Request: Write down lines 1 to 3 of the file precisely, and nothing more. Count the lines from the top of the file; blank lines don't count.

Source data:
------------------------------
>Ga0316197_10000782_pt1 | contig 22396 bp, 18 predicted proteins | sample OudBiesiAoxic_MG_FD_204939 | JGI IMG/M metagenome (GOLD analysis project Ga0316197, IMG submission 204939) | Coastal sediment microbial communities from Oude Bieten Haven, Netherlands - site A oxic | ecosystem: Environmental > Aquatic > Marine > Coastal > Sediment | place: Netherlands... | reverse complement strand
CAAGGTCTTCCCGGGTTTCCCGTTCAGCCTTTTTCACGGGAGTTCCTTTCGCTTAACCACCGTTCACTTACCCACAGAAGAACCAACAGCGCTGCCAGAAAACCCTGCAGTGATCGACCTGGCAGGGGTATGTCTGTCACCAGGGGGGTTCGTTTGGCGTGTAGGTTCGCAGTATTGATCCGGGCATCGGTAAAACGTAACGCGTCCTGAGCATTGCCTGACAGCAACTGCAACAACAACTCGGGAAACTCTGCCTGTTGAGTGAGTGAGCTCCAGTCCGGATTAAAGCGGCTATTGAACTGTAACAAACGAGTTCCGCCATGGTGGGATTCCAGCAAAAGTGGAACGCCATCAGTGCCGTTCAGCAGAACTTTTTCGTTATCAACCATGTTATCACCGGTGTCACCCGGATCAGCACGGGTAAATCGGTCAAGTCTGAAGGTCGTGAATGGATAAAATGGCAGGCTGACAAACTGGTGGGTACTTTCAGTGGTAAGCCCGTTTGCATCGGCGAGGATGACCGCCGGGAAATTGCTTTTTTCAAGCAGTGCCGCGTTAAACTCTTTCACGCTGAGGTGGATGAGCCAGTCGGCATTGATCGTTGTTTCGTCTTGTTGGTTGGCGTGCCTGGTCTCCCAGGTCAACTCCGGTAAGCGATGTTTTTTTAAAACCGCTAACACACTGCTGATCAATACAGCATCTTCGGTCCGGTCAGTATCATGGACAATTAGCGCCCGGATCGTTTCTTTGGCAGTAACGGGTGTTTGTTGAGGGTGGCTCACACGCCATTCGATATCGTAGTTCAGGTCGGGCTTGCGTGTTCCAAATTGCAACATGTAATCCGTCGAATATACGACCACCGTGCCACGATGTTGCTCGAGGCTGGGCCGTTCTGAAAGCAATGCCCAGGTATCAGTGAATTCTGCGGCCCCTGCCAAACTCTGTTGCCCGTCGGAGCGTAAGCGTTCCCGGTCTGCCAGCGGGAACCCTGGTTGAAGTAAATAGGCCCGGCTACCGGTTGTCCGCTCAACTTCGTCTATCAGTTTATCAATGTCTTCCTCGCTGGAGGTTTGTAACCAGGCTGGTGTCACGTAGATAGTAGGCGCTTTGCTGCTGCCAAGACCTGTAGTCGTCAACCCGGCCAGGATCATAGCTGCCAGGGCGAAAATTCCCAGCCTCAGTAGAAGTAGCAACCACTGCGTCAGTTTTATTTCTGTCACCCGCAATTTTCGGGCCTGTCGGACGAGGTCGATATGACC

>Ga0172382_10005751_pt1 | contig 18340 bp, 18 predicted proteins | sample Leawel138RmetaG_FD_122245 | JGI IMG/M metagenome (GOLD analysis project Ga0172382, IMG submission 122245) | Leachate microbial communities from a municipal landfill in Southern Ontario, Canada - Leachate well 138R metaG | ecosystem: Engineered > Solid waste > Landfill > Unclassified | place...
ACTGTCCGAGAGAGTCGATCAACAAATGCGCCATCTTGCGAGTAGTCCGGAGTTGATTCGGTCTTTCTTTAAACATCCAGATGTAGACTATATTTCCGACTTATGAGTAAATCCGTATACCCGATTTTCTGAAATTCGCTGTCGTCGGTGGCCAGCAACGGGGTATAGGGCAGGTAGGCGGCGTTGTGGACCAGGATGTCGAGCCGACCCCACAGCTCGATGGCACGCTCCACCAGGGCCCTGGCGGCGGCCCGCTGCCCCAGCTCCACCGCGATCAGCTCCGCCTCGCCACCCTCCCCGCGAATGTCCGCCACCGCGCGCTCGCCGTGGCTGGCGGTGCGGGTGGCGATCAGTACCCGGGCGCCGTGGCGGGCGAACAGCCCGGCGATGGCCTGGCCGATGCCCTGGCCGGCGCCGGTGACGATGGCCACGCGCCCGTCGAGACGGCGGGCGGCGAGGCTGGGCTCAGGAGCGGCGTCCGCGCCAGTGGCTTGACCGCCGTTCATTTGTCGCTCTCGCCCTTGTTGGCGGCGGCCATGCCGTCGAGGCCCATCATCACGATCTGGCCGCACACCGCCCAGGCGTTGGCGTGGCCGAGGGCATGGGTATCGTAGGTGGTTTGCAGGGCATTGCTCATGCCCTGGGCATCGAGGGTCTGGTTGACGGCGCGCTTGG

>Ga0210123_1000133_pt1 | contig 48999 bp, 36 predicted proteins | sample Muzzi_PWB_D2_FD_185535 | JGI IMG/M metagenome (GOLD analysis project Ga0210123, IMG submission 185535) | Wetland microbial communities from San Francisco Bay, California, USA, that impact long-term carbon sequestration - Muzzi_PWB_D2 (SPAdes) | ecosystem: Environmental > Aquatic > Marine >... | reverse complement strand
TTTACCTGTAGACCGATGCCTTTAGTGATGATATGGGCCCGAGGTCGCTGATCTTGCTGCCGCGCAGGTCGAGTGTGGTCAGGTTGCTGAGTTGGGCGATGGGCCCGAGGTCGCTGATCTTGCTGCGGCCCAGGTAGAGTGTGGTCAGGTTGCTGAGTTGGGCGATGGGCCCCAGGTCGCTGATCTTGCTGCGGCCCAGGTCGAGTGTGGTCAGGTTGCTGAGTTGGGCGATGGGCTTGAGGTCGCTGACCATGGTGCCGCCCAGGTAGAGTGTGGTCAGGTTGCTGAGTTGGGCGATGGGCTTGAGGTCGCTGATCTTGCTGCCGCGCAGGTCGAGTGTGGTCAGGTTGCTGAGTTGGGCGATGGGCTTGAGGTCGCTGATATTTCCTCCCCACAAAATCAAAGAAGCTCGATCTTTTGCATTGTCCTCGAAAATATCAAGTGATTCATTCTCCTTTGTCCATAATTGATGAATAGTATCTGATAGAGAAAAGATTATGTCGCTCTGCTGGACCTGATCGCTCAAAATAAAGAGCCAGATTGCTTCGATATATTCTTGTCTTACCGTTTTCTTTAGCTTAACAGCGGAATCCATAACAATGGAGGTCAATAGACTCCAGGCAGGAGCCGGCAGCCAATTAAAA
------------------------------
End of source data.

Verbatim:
>Ga0316197_10000782_pt1 | contig 22396 bp, 18 predicted proteins | sample OudBiesiAoxic_MG_FD_204939 | JGI IMG/M metagenome (GOLD analysis project Ga0316197, IMG submission 204939) | Coastal sediment microbial communities from Oude Bieten Haven, Netherlands - site A oxic | ecosystem: Environmental > Aquatic > Marine > Coastal > Sediment | place: Netherlands... | reverse complement strand
CAAGGTCTTCCCGGGTTTCCCGTTCAGCCTTTTTCACGGGAGTTCCTTTCGCTTAACCACCGTTCACTTACCCACAGAAGAACCAACAGCGCTGCCAGAAAACCCTGCAGTGATCGACCTGGCAGGGGTATGTCTGTCACCAGGGGGGTTCGTTTGGCGTGTAGGTTCGCAGTATTGATCCGGGCATCGGTAAAACGTAACGCGTCCTGAGCATTGCCTGACAGCAACTGCAACAACAACTCGGGAAACTCTGCCTGTTGAGTGAGTGAGCTCCAGTCCGGATTAAAGCGGCTATTGAACTGTAACAAACGAGTTCCGCCATGGTGGGATTCCAGCAAAAGTGGAACGCCATCAGTGCCGTTCAGCAGAACTTTTTCGTTATCAACCATGTTATCACCGGTGTCACCCGGATCAGCACGGGTAAATCGGTCAAGTCTGAAGGTCGTGAATGGATAAAATGGCAGGCTGACAAACTGGTGGGTACTTTCAGTGGTAAGCCCGTTTGCATCGGCGAGGATGACCGCCGGGAAATTGCTTTTTTCAAGCAGTGCCGCGTTAAACTCTTTCACGCTGAGGTGGATGAGCCAGTCGGCATTGATCGTTGTTTCGTCTTGTTGGTTGGCGTGCCTGGTCTCCCAGGTCAACTCCGGTAAGCGATGTTTTTTTAAAACCGCTAACACACTGCTGATCAATACAGCATCTTCGGTCCGGTCAGTATCATGGACAATTAGCGCCCGGATCGTTTCTTTGGCAGTAACGGGTGTTTGTTGAGGGTGGCTCACACGCCATTCGATATCGTAGTTCAGGTCGGGCTTGCGTGTTCCAAATTGCAACATGTAATCCGTCGAATATACGACCACCGTGCCACGATGTTGCTCGAGGCTGGGCCGTTCTGAAAGCAATGCCCAGGTATCAGTGAATTCTGCGGCCCCTGCCAAACTCTGTTGCCCGTCGGAGCGTAAGCGTTCCCGGTCTGCCAGCGGGAACCCTGGTTGAAGTAAATAGGCCCGGCTACCGGTTGTCCGCTCAACTTCGTCTATCAGTTTATCAATGTCTTCCTCGCTGGAGGTTTGTAACCAGGCTGGTGTCACGTAGATAGTAGGCGCTTTGCTGCTGCCAAGACCTGTAGTCGTCAACCCGGCCAGGATCATAGCTGCCAGGGCGAAAATTCCCAGCCTCAGTAGAAGTAGCAACCACTGCGTCAGTTTTATTTCTGTCACCCGCAATTTTCGGGCCTGTCGGACGAGGTCGATATGACC

>Ga0172382_10005751_pt1 | contig 18340 bp, 18 predicted proteins | sample Leawel138RmetaG_FD_122245 | JGI IMG/M metagenome (GOLD analysis project Ga0172382, IMG submission 122245) | Leachate microbial communities from a municipal landfill in Southern Ontario, Canada - Leachate well 138R metaG | ecosystem: Engineered > Solid waste > Landfill > Unclassified | place...